For the school board, by the school board


Graphic by Luke Weisbrod

Cassandra Carter

On Jan. 9, the IDS 834 School Board, in charge of decisions in the Stillwater schools, voted 6-1 to raise their own pay. This is the first pay raise the school board has taken since 1997.

 According the Oregon School Boards Association, (OSBA) School Boards are responsible for establishing budgets, setting goals, evaluating progress toward those goals and asking voters to approve bond measures and local option levies for facilities and operations. They also have to guide collective bargaining, choose transportation systems and evaluate the superintendent.

The problem here is not that the Stillwater School Board obtained a salary increase, but the fact that they gave itself a salary increase. In a system of checks and balances no one should have control over their own salary.

The vote raised each members pay by $350 each of the 6 people on the school board and $250 for the Chairperson. This was not received well by members of the Stillwater community because of the tax increase from the recently passed Levy.

On Nov. 5 2013, a bill was passed to raise the district’s budget by 5 percent from approximately $15.4 million to $16.2 million. This bill increased the taxes of each household by $66.93-$1338.46 depending on the worth of the home.

While a 5 percent raise for the school member pay would make sense because of the extra money in the budget, the school board hiked its pay by almost 8 percent.

This means that every year there will be $2,350 less annually in the budget. That cost would buy 1,566 white board markers, 1,821 notebooks or 28,211 pencils at OfficeMax which are all more important to student learning than increasing the salary of the school board.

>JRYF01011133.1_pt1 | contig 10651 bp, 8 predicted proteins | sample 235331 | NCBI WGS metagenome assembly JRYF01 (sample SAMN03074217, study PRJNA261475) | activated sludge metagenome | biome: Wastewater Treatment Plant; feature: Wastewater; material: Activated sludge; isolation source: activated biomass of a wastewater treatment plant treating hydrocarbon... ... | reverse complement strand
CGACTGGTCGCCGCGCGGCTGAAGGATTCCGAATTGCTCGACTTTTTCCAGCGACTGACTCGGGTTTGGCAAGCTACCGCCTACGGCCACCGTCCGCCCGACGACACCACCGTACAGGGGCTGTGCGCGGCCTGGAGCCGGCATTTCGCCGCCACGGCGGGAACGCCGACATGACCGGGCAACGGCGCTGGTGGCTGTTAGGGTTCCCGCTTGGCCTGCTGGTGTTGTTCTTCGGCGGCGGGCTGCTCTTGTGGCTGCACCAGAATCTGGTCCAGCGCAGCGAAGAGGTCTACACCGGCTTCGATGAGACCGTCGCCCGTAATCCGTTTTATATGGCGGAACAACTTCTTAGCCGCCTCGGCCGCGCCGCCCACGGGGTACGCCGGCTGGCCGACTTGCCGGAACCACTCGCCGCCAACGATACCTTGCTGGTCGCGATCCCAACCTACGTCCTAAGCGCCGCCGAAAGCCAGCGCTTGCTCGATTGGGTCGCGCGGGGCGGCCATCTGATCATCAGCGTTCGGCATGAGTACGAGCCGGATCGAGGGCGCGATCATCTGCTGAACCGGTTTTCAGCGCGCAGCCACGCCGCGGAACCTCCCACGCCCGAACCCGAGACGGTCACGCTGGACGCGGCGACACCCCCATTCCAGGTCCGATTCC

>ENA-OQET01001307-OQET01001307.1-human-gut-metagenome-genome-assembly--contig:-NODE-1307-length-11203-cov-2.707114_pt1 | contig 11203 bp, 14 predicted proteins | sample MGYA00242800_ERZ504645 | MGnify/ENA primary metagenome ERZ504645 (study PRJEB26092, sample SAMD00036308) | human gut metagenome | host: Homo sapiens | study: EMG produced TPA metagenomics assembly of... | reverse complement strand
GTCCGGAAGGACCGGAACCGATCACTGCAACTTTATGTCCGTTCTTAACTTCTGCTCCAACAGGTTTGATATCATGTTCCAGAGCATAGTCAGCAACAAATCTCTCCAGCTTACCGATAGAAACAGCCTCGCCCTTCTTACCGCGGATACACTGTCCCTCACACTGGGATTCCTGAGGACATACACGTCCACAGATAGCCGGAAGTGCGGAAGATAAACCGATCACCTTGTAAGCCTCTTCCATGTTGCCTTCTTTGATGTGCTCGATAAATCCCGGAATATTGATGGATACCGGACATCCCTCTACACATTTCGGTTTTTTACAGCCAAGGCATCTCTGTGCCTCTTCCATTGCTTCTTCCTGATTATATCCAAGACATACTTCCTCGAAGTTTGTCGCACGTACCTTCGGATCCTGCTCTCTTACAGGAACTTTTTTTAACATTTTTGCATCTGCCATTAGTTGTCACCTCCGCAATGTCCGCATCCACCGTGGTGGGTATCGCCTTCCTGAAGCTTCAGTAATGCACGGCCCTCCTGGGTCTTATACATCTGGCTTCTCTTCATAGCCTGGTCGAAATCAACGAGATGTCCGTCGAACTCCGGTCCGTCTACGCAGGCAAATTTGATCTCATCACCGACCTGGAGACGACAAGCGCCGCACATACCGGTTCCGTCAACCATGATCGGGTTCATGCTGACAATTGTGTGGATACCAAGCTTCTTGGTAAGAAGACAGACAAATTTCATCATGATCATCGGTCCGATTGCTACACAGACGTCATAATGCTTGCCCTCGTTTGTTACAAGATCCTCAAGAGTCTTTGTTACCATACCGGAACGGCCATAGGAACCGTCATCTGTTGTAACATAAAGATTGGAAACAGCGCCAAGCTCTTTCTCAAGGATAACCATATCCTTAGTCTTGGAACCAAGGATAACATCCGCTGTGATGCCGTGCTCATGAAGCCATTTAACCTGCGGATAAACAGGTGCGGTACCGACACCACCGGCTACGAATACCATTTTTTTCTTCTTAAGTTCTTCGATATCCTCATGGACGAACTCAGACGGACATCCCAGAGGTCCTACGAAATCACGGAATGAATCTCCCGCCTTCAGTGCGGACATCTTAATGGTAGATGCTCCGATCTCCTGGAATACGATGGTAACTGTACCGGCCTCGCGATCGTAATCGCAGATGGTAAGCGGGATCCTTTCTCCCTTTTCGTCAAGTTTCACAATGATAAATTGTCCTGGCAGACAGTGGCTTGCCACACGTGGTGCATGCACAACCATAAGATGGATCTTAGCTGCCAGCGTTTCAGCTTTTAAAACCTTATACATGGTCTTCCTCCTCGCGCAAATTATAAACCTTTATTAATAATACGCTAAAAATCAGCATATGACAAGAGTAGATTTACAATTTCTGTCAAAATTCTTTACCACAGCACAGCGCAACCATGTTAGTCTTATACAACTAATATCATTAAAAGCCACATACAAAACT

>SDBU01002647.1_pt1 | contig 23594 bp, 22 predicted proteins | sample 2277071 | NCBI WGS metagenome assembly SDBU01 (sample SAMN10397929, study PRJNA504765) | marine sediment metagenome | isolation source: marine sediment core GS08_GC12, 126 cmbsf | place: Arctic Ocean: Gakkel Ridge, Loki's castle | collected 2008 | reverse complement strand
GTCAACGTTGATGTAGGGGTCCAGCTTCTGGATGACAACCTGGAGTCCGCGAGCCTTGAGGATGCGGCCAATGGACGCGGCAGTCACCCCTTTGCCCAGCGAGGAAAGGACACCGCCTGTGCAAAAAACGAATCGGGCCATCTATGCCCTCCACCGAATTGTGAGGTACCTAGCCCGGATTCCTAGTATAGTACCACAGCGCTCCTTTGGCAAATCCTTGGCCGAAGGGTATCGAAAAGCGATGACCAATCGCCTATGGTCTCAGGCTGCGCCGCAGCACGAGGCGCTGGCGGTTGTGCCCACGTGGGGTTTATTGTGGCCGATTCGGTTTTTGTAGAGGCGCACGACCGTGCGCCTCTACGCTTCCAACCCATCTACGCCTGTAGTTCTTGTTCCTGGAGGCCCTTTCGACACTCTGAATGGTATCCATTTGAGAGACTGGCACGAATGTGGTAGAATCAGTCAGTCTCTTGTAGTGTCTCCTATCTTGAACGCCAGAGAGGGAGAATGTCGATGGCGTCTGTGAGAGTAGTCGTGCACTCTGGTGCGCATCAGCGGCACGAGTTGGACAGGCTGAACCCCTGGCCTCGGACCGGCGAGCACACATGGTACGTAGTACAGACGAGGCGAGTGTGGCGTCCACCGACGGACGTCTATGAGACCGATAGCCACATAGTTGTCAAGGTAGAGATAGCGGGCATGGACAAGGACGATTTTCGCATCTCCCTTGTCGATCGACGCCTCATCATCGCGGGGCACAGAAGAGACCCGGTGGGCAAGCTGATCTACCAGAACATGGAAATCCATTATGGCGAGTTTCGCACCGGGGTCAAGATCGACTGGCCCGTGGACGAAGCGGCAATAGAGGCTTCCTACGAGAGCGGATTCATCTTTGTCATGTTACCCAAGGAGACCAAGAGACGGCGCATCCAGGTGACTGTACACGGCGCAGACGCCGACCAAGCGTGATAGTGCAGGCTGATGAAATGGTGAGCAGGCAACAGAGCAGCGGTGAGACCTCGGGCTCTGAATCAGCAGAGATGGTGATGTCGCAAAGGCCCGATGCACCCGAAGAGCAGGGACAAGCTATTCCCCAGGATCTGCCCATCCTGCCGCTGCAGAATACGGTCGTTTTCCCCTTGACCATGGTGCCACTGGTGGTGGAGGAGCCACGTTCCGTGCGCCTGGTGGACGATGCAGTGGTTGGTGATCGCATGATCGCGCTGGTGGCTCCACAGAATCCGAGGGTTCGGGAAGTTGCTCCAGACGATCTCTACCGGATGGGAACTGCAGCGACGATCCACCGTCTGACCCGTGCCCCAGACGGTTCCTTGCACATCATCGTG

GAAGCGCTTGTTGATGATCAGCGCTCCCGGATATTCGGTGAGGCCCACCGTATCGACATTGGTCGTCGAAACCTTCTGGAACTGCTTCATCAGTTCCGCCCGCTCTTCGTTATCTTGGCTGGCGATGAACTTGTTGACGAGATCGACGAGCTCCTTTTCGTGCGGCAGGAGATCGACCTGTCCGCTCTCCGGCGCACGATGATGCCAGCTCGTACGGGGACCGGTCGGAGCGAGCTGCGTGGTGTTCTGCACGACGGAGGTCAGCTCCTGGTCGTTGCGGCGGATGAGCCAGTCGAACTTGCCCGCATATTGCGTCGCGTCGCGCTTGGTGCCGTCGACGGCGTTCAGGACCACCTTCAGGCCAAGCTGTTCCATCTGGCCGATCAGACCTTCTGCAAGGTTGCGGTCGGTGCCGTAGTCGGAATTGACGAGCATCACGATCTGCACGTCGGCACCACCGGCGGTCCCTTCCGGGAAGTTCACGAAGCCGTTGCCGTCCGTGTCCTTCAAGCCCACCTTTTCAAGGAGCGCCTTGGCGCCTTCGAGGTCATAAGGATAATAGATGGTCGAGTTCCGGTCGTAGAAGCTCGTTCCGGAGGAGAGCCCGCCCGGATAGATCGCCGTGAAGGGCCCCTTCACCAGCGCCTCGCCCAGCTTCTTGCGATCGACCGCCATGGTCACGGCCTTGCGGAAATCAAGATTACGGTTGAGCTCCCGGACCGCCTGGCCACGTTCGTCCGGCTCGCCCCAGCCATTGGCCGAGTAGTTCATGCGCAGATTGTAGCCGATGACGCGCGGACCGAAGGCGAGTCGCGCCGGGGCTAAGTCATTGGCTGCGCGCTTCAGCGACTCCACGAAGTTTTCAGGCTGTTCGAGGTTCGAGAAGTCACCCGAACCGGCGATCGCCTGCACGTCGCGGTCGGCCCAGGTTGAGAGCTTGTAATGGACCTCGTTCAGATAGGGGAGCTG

If each school board member put in 10 hours a week for their three meetings a month, each member is being paid $9.13 per hour almost a full dollar higher than the average part time worker makes.

Before the pay raise the Stillwater School Board was ranked 10th out of 11 in salary in Northeast Metro Intermediate School 916, behind everyone except Forest Lake at $4,200. The highest ranked school board is the Mounds View School District, which is paid $6,500 per member. It was time to give this board a salary raise especially after all the work they did last year rearranging the boundaries, trying to keep as many children in the same school as possible.

According to the National Association of School Boards (NASB), “Your school board looks out for children – first and foremost. Education is not a line item in your school board’s budget – it is the only item.” Nothing is more important for the maintenance and growth of a community than education of the youth, and the school board is the group that encourages this the most.

Considering all these things, the school board is an important part of our community but the process of granting their own pay increase should be reevaluated.